Democracy is a system of government that bases its legitimacy on the participation of the people. While democratic governments come in many varieties, they are uniformly characterized by (1) competitive elections, (2) the principle of political and legal equality, and (3) a high degree of individual freedom, or civil liberties. Due to reliance on elections, democracies have as their default principle the concept of majority rule. However, one of the dominant tensions running through democratic societies is the balance struck between the will of the majority and minority rights. The compromise between these two principles differs in different democratic states.
Democracy itself comes in many shapes and sizes. Be aware of the following distinctions when considering the type of democracy organized by the US Constitution:
Direct Democracy vs. Representative Democracy
- A direct democracy is a system of government in which public decisions are made by the people directly, rather than by elected representatives. Generally only possible in small communities, although elements of direct democracy exist in California's referenda, initiatives, and recall elections.
- A representative democracy is a form of government in which representatives are elected to make policy and enforce laws while representing the citizens. All modern democratic countries are representative, not direct, democracies. A representative democracy is also known as a republic.
Constitutional Democracy vs. Non-constitutional Democracy
- A constitutional democracy is a system of government based on popular sovereignty in which the structures, powers, and limits of government are set forth in a constitution.
- A non-constitutional democracy is a form of government that does not have, or follow, constitutional rules. The government does whatever those currently in power choose to do. For a citizen, such governments are unpredictable and they may violate a person's rights with impunity.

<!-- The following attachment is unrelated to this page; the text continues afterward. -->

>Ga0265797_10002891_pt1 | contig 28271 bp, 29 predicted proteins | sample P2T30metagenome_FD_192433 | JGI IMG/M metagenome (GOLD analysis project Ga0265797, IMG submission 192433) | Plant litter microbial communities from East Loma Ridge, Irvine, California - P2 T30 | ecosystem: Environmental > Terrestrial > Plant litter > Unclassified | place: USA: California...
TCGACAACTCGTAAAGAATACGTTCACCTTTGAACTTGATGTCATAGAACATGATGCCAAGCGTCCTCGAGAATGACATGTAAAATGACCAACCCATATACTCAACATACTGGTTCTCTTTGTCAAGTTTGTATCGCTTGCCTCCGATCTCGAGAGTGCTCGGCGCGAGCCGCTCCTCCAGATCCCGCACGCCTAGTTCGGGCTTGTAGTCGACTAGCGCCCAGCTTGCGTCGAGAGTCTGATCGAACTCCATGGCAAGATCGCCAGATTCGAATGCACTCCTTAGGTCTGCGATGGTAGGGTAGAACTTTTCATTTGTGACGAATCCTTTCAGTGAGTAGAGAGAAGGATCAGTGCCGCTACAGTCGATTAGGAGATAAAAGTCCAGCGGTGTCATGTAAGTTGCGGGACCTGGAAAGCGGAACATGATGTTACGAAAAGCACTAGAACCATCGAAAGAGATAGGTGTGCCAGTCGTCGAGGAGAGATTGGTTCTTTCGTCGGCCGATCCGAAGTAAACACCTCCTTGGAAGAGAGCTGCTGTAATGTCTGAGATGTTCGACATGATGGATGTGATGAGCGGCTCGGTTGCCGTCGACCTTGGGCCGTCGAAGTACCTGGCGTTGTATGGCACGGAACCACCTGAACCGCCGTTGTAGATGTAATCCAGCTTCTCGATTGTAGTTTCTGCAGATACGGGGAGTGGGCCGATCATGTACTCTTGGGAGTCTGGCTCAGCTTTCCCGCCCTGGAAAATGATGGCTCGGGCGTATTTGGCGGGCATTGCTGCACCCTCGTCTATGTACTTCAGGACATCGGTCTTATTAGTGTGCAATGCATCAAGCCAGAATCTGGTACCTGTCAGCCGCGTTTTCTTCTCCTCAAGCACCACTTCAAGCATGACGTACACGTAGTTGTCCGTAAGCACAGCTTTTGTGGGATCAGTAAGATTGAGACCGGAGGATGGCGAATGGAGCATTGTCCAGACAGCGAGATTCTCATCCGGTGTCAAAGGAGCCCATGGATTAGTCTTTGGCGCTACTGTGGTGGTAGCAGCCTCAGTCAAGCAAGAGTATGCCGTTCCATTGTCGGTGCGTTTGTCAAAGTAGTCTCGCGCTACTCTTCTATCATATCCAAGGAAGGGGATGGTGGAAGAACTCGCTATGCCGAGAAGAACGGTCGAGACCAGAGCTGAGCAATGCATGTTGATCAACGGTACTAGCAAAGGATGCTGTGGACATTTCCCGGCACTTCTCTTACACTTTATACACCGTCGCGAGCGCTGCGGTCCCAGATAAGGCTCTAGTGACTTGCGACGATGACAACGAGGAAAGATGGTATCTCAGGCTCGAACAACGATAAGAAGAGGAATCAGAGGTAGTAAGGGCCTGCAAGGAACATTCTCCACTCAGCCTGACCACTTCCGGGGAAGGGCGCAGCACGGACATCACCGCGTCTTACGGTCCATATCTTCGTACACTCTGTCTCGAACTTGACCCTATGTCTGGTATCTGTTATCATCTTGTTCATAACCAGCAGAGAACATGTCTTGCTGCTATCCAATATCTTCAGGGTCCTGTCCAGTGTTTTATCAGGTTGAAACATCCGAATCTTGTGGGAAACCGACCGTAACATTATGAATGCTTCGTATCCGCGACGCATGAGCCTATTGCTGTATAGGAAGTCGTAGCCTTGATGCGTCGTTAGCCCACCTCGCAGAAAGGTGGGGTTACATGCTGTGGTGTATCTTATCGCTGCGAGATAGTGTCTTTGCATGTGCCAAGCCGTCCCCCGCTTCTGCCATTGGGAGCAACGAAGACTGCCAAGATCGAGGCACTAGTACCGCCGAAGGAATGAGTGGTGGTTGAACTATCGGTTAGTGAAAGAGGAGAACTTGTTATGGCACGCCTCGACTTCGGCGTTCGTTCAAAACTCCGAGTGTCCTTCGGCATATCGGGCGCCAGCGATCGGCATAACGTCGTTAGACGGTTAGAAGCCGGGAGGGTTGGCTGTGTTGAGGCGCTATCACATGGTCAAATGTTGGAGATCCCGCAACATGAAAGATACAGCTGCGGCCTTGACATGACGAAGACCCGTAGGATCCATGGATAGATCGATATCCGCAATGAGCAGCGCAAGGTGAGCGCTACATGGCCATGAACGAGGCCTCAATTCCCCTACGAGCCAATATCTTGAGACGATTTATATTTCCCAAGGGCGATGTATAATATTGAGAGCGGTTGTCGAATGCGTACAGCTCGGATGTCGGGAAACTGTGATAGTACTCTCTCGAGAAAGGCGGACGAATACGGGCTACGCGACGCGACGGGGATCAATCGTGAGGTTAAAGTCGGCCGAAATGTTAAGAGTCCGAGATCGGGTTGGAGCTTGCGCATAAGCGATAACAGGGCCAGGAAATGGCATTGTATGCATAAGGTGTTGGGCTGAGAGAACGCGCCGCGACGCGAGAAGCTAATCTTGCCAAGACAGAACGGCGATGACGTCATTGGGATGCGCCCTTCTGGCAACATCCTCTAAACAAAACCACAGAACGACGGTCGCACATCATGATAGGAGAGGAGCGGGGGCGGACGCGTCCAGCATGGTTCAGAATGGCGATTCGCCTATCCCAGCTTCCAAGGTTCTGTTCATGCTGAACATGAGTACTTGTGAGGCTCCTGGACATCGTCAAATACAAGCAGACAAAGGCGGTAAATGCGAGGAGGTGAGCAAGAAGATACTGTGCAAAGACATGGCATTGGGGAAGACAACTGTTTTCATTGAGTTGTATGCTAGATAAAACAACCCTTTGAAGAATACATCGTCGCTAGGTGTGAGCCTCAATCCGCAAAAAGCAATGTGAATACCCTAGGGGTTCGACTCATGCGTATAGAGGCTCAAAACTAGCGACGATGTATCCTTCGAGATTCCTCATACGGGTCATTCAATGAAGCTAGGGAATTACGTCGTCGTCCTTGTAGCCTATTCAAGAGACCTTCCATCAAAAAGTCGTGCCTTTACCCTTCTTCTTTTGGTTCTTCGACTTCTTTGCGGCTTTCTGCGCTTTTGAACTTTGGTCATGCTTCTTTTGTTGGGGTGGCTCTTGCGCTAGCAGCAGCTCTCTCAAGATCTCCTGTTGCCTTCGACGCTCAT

Federal Democracy vs. Unitary Democracy
- A federal democracy is a system of government in which power is constitutionally divided between a central governing authority and constituent political units (like states or provinces). Each enforces its own law directly on it citizens and neither the national government nor constituent political units can alter the arrangement without the consent of the other.
- A unitary democracy is a system of government in which constitutional authority lies in the hands of a single central government. Administrative divisions (subnational units) created by the central government are responsible for the everyday administration of government, but exercise only powers the central government chooses to delegate. Great Britain is an example of a country with a unitary system of government.
Presidential Democracy vs. Parliamentary Democracy
- A presidential democracy is a form of government in which the executive branch is elected separately from the legislative branch. The chief executive, the president, is elected for a fixed term and cannot be removed except by extraordinary measures. The powers vested in the president are usually balanced against those vested in the legislature. In the American presidential system, the legislature must debate and pass bills. The president has the power to veto a bill, preventing its adoption. However, the legislature may override the president's veto if it can muster enough votes.